Series books offer familiar characters in familiar worlds. Soap operas last for Mystic warrior decades on the same premise. So TV began producing prime time family dramas, building worlds audiences wanted to spend time in. And when that worked, they created police and hospital dramas, where they could have the same setting and same characters every week.  If a character grows old or annoying, he’s pushed out and another is introduced. Changing one character or storyline doesn’t disturb the expensive world the show has developed. Currently, contemporary genre fiction is aimed that same direction, with Nora’s trilogies and Macomber’s knitting circles and similar “community” romances and mysteries and even urban fantasy.  

Like every trend, I suppose the series will end eventually. Our attention spans have never been great, and audiences keep demanding more and more be crammed into less and less until we’re all jumping the shark and something new comes along.  That’s what happened back in the nineties when historical fiction built into time travel and paranormal and the whole balloon got too big and blew up.

On this lazy afternoon with nothing better to dream about, I like to wonder what will happen when readers tire of having to buy three or six books to live in our worlds for a while. If I have to take the story elements about which I’m passionate and install them into a marketable vehicle, what will that Barbie and ken vehicle look like? Barbie and Ken driving off into the sunset in a Humvee?  Luke Skywalker and Gidget surfing into Fiji to save the turtles? E-books with pictures? Novellas with videos?

As the world turns, where do you see books (or TV or film) going next? Or better yet, where would you LIKE it to go?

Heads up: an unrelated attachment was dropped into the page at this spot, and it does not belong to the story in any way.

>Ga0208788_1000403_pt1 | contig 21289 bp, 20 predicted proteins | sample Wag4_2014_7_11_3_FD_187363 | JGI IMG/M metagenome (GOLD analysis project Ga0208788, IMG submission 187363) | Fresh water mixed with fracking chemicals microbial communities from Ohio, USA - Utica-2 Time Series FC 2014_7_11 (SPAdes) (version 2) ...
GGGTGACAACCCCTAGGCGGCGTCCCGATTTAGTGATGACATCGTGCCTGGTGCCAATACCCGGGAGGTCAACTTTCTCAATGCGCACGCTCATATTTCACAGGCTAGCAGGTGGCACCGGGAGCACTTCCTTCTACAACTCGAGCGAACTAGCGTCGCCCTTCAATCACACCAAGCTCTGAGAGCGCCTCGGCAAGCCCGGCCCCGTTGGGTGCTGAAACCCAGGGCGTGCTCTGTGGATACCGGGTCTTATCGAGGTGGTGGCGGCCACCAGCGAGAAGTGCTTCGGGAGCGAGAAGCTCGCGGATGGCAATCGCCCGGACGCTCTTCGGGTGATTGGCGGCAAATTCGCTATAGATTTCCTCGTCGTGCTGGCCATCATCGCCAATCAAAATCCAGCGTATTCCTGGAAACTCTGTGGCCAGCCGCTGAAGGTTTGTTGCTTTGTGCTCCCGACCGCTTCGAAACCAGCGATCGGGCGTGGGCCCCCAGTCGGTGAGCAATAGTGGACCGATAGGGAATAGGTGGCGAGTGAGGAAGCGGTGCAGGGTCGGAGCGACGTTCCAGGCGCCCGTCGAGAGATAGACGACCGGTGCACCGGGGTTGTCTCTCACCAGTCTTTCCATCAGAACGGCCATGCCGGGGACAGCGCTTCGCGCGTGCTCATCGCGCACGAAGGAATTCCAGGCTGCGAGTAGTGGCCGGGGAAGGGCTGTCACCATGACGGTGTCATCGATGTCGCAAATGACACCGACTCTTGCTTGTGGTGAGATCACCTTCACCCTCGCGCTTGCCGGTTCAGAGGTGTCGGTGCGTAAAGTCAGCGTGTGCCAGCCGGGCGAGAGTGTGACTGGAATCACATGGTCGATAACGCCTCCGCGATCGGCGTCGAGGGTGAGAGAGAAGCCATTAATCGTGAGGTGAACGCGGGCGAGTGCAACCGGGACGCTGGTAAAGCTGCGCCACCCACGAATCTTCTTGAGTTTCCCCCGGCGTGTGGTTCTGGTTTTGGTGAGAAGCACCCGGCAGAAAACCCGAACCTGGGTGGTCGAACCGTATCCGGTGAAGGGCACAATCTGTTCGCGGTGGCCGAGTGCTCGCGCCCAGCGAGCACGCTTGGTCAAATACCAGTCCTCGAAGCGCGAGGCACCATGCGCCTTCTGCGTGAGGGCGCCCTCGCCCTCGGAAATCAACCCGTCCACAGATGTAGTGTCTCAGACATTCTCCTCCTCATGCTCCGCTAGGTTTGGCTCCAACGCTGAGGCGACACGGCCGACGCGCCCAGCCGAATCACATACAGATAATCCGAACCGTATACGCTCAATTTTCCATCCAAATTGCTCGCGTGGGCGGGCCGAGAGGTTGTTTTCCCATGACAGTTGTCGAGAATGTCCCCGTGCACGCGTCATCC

65 thoughts on “Choosing a story”

  1. Well, as to books, I see the trend to more and more sex continuing unabated.
    But I also see a countertrend in the popularity of inspirationals and YA. Not just Christians and teenagers are reading these sweet genres. Adults who don’t want pages and pages and pages, etc. of sex are also migrating to them. I think there is a place for adult books without reams of sex. People will get tired of skipping over the sex when half the book is sex.
    I also see books getting shorter, a trend I deplore. Maybe the short books are a way to keep a series going, besides saving on paper and warehousing costs.
    And because I have 2 e-books, I would like to see epubs take off. Writing an e-book is just as much effort as writing a paper book, and I would like to make more than a few pennies. **grins**

    Reply
  2. Well, as to books, I see the trend to more and more sex continuing unabated.
    But I also see a countertrend in the popularity of inspirationals and YA. Not just Christians and teenagers are reading these sweet genres. Adults who don’t want pages and pages and pages, etc. of sex are also migrating to them. I think there is a place for adult books without reams of sex. People will get tired of skipping over the sex when half the book is sex.
    I also see books getting shorter, a trend I deplore. Maybe the short books are a way to keep a series going, besides saving on paper and warehousing costs.